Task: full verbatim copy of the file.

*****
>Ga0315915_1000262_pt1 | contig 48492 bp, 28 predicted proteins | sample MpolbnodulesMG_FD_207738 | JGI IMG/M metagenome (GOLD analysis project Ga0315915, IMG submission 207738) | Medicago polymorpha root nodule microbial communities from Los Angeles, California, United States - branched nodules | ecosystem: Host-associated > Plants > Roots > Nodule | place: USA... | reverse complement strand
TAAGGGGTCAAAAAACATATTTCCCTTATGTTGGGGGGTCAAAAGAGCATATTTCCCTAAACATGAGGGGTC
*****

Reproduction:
>Ga0315915_1000262_pt1 | contig 48492 bp, 28 predicted proteins | sample MpolbnodulesMG_FD_207738 | JGI IMG/M metagenome (GOLD analysis project Ga0315915, IMG submission 207738) | Medicago polymorpha root nodule microbial communities from Los Angeles, California, United States - branched nodules | ecosystem: Host-associated > Plants > Roots > Nodule | place: USA... | reverse complement strand
TAAGGGGTCAAAAAACATATTTCCCTTATGTTGGGGGGTCAAAAGAGCATATTTCCCTAAACATGAGGGGTC